About This Item

Share This Item

The AAPG/Datapages Combined Publications Database

AAPG Bulletin


Volume: 32 (1948)

Issue: 12. (December)

First Page: 2321

Last Page: 2321

Title: Recent Developments in Canada: ABSTRACT

Author(s): L. M. Clark

Article Type: Meeting abstract


Recent oil developments in Canada have been largely restricted to Alberta. Some exploratory work, including drilling, has been carried on in northeastern British Columbia, Saskatchewan, Manitoba, Ontario, and the Maritime provinces. Geophysical exploration in Alberta has reached an all time high with forty seismographs, nine gravity meters, one magnetometer and a number of core drills and stratigraphic drills operating. This work has been largely concentrated in the Central Plains, although the Southern Plains and foothills are receiving considerable attention. Recent important discoveries, in addition to the Leduc oil field which produces oil from two dolomite zones in the Upper Devonian as well as from a Lower Cretaceous sand, include the Gulf Pincher Creek Mississippia limestone gas and condensate discovery in the southern foothills, and Imperial's Redwater No. 1 well which appears to have found another Devonian oil field thirty miles northeast of Edmonton. Other recent finds include a small Lower Cretaceous sand discovery at Bantry jointly by California Standard and Imperial, several pool extensions in the Lloydminster oil field, a gas discovery in the Cretaceous Peace River sand of the Peace River district of northeastern British Columbia and northwestern Alberta by Pacific Petroleums Limited, and a small heavy oil discovery by Bata Petroleums near the Alberta-Saskatchewan boundary eighty miles south of Lloydminster in a Lower Cretaceous sand.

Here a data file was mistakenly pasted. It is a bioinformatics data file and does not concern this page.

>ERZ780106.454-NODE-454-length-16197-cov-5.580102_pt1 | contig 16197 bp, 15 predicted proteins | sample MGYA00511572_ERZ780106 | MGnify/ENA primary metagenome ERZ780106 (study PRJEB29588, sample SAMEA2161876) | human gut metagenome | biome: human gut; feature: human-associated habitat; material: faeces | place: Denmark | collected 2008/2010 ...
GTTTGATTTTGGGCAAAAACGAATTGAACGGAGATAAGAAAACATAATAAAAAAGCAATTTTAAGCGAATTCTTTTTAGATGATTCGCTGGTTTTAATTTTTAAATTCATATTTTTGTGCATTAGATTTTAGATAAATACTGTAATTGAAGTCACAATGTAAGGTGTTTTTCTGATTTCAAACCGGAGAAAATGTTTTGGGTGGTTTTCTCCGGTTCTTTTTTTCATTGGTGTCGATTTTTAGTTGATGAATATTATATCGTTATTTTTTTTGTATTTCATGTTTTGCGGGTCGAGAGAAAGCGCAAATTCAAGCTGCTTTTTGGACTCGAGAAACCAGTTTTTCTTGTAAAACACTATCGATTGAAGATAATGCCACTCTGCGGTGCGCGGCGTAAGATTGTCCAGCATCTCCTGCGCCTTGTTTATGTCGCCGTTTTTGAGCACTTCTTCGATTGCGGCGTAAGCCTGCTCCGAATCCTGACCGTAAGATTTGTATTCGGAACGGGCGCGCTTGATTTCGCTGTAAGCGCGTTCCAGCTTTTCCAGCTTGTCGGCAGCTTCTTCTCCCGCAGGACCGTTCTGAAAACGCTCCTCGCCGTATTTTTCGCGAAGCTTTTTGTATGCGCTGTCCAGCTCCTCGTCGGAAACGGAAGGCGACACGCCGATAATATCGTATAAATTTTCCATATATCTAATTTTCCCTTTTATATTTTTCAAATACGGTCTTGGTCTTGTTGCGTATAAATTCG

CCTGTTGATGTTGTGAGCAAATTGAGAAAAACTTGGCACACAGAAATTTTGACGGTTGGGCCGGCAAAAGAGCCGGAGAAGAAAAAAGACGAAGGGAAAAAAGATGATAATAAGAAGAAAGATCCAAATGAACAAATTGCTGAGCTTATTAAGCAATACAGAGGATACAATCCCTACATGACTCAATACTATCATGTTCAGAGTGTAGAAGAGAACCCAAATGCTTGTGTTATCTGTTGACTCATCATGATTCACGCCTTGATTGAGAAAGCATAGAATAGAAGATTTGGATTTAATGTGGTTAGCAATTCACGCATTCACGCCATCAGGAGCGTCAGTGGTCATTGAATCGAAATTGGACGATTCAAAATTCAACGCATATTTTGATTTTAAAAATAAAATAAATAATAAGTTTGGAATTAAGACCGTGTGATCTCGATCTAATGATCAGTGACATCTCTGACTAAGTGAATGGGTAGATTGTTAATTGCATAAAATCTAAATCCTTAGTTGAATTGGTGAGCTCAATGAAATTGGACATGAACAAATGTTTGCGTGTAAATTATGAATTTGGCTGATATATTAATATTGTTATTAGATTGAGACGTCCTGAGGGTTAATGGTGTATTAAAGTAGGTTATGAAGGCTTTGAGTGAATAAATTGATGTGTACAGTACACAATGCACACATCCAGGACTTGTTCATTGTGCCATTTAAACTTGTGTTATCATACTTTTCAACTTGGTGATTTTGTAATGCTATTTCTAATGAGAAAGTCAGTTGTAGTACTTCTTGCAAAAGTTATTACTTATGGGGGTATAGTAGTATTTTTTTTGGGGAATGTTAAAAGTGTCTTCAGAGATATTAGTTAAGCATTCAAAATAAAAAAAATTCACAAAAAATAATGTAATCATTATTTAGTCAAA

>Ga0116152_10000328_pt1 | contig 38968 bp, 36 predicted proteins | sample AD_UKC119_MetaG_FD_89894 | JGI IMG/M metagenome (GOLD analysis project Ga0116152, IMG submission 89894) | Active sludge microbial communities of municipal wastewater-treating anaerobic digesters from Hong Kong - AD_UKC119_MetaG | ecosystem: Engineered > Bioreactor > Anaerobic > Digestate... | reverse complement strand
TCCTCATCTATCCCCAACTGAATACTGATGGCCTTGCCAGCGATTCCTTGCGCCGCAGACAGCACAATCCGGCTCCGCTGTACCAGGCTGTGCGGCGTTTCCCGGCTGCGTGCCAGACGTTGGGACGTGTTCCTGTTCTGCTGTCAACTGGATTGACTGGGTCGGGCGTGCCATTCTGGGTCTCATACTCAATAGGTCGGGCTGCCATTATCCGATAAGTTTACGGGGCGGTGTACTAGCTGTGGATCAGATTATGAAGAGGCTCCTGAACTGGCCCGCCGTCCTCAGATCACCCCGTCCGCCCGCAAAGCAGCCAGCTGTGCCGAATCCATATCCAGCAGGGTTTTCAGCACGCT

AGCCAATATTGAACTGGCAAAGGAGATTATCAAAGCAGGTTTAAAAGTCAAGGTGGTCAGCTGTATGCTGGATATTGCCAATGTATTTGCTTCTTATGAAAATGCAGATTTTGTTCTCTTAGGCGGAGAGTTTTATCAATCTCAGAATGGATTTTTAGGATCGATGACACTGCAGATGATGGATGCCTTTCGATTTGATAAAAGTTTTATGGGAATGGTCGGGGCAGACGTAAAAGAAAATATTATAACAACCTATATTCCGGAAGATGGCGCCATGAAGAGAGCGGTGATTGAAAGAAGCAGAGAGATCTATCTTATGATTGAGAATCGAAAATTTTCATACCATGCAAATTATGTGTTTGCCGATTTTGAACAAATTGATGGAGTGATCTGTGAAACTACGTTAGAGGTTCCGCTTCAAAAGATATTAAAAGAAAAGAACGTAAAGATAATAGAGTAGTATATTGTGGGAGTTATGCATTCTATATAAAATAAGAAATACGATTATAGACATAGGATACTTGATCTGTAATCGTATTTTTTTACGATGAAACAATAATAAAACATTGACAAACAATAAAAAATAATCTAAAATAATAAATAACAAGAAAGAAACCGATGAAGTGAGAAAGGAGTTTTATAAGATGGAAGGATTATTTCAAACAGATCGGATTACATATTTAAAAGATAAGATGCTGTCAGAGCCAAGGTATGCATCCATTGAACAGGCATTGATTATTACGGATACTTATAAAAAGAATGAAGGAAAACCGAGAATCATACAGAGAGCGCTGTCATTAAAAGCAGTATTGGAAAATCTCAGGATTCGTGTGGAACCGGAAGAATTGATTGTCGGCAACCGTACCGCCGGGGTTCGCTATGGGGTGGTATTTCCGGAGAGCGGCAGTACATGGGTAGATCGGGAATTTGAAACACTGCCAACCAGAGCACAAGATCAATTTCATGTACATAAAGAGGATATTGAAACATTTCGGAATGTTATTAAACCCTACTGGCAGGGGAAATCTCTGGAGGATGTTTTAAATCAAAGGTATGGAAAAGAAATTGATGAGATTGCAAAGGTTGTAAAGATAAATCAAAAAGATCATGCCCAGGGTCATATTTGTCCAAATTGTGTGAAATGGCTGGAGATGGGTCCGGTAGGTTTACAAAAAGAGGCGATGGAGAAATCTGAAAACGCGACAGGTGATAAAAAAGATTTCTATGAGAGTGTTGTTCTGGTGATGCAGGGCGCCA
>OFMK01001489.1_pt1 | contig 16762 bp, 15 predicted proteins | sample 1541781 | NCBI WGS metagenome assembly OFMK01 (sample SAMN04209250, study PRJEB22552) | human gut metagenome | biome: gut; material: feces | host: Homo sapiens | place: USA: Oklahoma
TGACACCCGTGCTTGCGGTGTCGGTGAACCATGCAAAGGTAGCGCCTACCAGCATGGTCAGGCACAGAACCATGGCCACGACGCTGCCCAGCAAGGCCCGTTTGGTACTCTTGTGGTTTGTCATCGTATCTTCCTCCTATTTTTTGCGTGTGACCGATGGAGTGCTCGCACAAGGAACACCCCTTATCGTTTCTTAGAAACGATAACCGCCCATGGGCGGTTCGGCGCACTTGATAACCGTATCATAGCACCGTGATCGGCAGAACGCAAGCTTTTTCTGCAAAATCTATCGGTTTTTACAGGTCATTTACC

One hundred and thirty wells were drilled in Alberta during the first six months of 1948. Using the A.A.P.G. classification, there were 110 completions, 74 of which were field development and 36 exploratory wells. Five field development wells were dry holes. Considering the exploratory wells, 5 outpost wells were successful and 5 were dry holes. Among the new field wildcats, Imperial's Woodbend No. 1, north of Leduc, discovered what is probably a new pool. Of the approximately 165,000,000 acres comprising the Province of Alberta, approximately 41,000,000 acres are currently held under lease or reservation.

End_of_Article - Last_Page 2321------------

Copyright 1997 American Association of Petroleum Geologists